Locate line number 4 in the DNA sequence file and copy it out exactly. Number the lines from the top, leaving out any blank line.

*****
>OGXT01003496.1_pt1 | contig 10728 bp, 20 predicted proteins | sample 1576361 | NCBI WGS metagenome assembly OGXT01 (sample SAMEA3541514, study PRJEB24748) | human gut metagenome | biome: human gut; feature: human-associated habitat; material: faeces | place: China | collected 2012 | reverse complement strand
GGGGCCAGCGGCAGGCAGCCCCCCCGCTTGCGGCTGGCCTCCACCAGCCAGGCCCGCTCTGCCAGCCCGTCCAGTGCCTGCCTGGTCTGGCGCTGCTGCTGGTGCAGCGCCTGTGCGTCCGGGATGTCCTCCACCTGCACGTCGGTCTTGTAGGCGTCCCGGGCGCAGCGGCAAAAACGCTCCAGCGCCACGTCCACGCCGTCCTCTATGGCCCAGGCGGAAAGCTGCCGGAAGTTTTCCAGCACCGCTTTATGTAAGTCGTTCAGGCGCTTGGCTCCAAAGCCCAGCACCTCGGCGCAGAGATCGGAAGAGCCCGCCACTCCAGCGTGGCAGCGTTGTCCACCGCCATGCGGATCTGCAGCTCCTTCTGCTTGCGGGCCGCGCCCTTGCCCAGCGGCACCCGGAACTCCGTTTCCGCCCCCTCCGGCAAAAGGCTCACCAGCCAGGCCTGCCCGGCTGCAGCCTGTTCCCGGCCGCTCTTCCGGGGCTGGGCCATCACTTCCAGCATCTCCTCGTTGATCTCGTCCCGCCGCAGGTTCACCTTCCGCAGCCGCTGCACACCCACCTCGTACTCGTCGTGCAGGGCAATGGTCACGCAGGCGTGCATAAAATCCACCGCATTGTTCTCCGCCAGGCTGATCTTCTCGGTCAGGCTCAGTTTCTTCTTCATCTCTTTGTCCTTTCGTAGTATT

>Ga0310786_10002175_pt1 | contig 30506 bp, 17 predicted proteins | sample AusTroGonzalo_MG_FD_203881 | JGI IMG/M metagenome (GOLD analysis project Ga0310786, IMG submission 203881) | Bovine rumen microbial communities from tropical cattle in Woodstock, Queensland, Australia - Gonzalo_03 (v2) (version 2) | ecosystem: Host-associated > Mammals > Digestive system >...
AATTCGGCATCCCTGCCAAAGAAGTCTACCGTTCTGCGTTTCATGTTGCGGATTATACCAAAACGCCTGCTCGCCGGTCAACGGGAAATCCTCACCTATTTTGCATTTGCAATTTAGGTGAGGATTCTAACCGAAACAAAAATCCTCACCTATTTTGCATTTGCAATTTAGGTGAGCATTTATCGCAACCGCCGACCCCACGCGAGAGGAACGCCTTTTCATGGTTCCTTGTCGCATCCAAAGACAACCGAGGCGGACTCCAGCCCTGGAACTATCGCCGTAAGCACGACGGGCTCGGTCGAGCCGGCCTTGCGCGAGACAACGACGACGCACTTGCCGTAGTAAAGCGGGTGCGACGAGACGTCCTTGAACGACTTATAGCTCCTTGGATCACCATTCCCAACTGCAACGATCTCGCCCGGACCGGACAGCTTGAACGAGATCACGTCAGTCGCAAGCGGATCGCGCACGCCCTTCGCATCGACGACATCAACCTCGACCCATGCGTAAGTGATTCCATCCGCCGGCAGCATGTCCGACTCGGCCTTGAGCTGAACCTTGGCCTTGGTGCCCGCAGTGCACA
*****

AATTCGGCATCCCTGCCAAAGAAGTCTACCGTTCTGCGTTTCATGTTGCGGATTATACCAAAACGCCTGCTCGCCGGTCAACGGGAAATCCTCACCTATTTTGCATTTGCAATTTAGGTGAGGATTCTAACCGAAACAAAAATCCTCACCTATTTTGCATTTGCAATTTAGGTGAGCATTTATCGCAACCGCCGACCCCACGCGAGAGGAACGCCTTTTCATGGTTCCTTGTCGCATCCAAAGACAACCGAGGCGGACTCCAGCCCTGGAACTATCGCCGTAAGCACGACGGGCTCGGTCGAGCCGGCCTTGCGCGAGACAACGACGACGCACTTGCCGTAGTAAAGCGGGTGCGACGAGACGTCCTTGAACGACTTATAGCTCCTTGGATCACCATTCCCAACTGCAACGATCTCGCCCGGACCGGACAGCTTGAACGAGATCACGTCAGTCGCAAGCGGATCGCGCACGCCCTTCGCATCGACGACATCAACCTCGACCCATGCGTAAGTGATTCCATCCGCCGGCAGCATGTCCGACTCGGCCTTGAGCTGAACCTTGGCCTTGGTGCCCGCAGTGCACA